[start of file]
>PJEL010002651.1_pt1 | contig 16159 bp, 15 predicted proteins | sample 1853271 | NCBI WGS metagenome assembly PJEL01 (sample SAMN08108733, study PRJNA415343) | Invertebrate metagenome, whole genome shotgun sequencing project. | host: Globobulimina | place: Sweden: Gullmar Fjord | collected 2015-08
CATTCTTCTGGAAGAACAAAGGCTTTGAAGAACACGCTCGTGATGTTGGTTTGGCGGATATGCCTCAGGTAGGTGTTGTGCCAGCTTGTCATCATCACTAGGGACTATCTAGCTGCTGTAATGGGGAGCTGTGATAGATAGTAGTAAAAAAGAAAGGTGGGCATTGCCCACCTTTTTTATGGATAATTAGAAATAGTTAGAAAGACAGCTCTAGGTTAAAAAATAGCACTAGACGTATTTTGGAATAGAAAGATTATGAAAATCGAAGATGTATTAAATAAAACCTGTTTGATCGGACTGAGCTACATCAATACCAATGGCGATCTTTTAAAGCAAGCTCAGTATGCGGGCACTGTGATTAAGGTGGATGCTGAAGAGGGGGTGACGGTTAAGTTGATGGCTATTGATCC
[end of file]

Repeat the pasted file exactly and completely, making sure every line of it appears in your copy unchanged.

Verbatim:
>PJEL010002651.1_pt1 | contig 16159 bp, 15 predicted proteins | sample 1853271 | NCBI WGS metagenome assembly PJEL01 (sample SAMN08108733, study PRJNA415343) | Invertebrate metagenome, whole genome shotgun sequencing project. | host: Globobulimina | place: Sweden: Gullmar Fjord | collected 2015-08
CATTCTTCTGGAAGAACAAAGGCTTTGAAGAACACGCTCGTGATGTTGGTTTGGCGGATATGCCTCAGGTAGGTGTTGTGCCAGCTTGTCATCATCACTAGGGACTATCTAGCTGCTGTAATGGGGAGCTGTGATAGATAGTAGTAAAAAAGAAAGGTGGGCATTGCCCACCTTTTTTATGGATAATTAGAAATAGTTAGAAAGACAGCTCTAGGTTAAAAAATAGCACTAGACGTATTTTGGAATAGAAAGATTATGAAAATCGAAGATGTATTAAATAAAACCTGTTTGATCGGACTGAGCTACATCAATACCAATGGCGATCTTTTAAAGCAAGCTCAGTATGCGGGCACTGTGATTAAGGTGGATGCTGAAGAGGGGGTGACGGTTAAGTTGATGGCTATTGATCC